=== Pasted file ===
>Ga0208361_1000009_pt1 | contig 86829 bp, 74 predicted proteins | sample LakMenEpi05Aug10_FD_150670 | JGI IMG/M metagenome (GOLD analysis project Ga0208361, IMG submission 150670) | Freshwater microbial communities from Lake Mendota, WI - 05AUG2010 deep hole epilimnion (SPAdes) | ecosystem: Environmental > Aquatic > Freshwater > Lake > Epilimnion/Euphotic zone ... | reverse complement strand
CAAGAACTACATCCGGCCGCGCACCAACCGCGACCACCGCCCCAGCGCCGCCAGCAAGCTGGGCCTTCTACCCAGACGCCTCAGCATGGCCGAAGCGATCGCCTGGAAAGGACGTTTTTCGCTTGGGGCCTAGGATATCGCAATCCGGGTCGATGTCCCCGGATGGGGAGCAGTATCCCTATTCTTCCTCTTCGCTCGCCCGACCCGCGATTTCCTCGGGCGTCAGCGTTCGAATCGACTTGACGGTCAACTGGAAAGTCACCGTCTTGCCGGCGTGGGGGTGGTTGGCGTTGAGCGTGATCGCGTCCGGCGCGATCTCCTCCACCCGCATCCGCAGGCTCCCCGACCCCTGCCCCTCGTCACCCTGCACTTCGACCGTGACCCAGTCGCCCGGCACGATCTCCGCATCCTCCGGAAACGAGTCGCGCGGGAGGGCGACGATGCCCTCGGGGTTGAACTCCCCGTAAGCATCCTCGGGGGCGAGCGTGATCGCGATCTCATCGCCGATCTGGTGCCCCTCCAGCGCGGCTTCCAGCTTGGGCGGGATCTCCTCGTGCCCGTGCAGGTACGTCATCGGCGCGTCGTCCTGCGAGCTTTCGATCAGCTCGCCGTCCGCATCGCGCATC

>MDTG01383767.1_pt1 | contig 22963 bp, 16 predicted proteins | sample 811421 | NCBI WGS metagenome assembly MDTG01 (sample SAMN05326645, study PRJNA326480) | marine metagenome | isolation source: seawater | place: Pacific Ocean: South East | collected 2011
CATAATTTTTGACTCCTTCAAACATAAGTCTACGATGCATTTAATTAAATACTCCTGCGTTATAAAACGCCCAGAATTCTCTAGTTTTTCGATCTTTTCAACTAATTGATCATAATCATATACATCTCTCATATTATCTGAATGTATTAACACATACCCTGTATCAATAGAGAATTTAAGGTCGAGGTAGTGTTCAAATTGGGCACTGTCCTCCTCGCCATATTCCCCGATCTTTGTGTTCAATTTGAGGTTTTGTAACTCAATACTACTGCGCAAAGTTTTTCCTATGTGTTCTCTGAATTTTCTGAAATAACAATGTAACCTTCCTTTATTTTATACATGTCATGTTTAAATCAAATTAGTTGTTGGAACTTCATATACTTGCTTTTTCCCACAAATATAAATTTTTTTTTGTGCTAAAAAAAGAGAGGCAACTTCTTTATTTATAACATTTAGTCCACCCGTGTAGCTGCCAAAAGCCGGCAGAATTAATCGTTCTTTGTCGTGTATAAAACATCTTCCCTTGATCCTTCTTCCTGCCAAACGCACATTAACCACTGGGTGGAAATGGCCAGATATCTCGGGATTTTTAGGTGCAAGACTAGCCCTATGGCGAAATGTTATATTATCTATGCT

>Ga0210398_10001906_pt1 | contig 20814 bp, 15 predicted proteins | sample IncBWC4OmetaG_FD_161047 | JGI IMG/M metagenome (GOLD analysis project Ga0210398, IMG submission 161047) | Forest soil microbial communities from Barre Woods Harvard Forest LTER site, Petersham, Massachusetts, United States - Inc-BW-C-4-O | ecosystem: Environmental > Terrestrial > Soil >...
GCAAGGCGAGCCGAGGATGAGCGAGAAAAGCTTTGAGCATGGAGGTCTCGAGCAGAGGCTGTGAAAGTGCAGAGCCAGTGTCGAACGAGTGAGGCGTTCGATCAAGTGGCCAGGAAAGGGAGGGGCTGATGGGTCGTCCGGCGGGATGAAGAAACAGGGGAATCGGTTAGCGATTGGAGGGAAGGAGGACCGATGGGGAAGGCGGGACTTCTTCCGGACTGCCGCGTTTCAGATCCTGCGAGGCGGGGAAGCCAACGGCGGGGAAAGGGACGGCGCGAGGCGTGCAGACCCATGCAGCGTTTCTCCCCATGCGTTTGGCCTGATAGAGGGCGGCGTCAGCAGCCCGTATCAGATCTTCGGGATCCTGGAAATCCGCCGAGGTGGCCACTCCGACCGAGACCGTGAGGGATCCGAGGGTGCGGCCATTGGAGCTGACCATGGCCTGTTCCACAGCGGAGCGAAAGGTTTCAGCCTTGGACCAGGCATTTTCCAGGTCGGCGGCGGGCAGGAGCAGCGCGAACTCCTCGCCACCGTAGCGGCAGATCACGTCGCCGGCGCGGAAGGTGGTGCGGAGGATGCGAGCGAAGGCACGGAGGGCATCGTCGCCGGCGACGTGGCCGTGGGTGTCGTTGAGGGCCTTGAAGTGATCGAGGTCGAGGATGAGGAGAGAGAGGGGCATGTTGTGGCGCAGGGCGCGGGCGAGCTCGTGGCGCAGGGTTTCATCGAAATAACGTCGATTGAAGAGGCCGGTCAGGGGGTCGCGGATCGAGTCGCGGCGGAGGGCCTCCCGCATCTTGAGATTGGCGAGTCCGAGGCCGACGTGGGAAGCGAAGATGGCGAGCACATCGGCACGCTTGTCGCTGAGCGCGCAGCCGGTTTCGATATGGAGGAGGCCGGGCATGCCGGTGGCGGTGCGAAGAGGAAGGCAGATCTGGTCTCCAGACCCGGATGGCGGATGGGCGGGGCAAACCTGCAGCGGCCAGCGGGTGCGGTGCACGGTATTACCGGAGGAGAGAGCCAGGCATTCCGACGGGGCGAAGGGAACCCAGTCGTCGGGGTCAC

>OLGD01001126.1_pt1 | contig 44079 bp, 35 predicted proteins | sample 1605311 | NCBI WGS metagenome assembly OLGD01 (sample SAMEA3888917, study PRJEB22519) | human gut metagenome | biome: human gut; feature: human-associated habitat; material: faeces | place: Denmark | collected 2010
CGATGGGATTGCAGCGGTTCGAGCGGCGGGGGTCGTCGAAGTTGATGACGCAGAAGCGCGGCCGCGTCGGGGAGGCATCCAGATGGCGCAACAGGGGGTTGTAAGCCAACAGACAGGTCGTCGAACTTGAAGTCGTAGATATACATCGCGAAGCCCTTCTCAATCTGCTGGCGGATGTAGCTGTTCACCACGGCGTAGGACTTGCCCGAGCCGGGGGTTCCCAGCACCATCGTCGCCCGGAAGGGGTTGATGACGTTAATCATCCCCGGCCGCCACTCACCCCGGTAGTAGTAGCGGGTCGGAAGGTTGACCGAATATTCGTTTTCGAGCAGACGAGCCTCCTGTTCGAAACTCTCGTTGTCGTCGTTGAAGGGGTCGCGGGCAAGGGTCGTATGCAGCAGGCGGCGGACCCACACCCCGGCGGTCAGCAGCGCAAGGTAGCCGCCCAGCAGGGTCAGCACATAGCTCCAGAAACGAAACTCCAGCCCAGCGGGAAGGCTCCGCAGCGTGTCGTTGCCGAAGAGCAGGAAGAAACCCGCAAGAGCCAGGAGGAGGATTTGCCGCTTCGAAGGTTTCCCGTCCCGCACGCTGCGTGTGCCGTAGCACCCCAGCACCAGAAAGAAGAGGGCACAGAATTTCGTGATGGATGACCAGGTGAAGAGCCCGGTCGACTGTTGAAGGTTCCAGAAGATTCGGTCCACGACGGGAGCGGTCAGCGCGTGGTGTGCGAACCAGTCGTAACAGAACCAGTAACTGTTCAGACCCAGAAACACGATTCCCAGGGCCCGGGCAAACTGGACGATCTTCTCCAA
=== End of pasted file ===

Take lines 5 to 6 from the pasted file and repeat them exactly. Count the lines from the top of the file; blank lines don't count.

>Ga0210398_10001906_pt1 | contig 20814 bp, 15 predicted proteins | sample IncBWC4OmetaG_FD_161047 | JGI IMG/M metagenome (GOLD analysis project Ga0210398, IMG submission 161047) | Forest soil microbial communities from Barre Woods Harvard Forest LTER site, Petersham, Massachusetts, United States - Inc-BW-C-4-O | ecosystem: Environmental > Terrestrial > Soil >...
GCAAGGCGAGCCGAGGATGAGCGAGAAAAGCTTTGAGCATGGAGGTCTCGAGCAGAGGCTGTGAAAGTGCAGAGCCAGTGTCGAACGAGTGAGGCGTTCGATCAAGTGGCCAGGAAAGGGAGGGGCTGATGGGTCGTCCGGCGGGATGAAGAAACAGGGGAATCGGTTAGCGATTGGAGGGAAGGAGGACCGATGGGGAAGGCGGGACTTCTTCCGGACTGCCGCGTTTCAGATCCTGCGAGGCGGGGAAGCCAACGGCGGGGAAAGGGACGGCGCGAGGCGTGCAGACCCATGCAGCGTTTCTCCCCATGCGTTTGGCCTGATAGAGGGCGGCGTCAGCAGCCCGTATCAGATCTTCGGGATCCTGGAAATCCGCCGAGGTGGCCACTCCGACCGAGACCGTGAGGGATCCGAGGGTGCGGCCATTGGAGCTGACCATGGCCTGTTCCACAGCGGAGCGAAAGGTTTCAGCCTTGGACCAGGCATTTTCCAGGTCGGCGGCGGGCAGGAGCAGCGCGAACTCCTCGCCACCGTAGCGGCAGATCACGTCGCCGGCGCGGAAGGTGGTGCGGAGGATGCGAGCGAAGGCACGGAGGGCATCGTCGCCGGCGACGTGGCCGTGGGTGTCGTTGAGGGCCTTGAAGTGATCGAGGTCGAGGATGAGGAGAGAGAGGGGCATGTTGTGGCGCAGGGCGCGGGCGAGCTCGTGGCGCAGGGTTTCATCGAAATAACGTCGATTGAAGAGGCCGGTCAGGGGGTCGCGGATCGAGTCGCGGCGGAGGGCCTCCCGCATCTTGAGATTGGCGAGTCCGAGGCCGACGTGGGAAGCGAAGATGGCGAGCACATCGGCACGCTTGTCGCTGAGCGCGCAGCCGGTTTCGATATGGAGGAGGCCGGGCATGCCGGTGGCGGTGCGAAGAGGAAGGCAGATCTGGTCTCCAGACCCGGATGGCGGATGGGCGGGGCAAACCTGCAGCGGCCAGCGGGTGCGGTGCACGGTATTACCGGAGGAGAGAGCCAGGCATTCCGACGGGGCGAAGGGAACCCAGTCGTCGGGGTCAC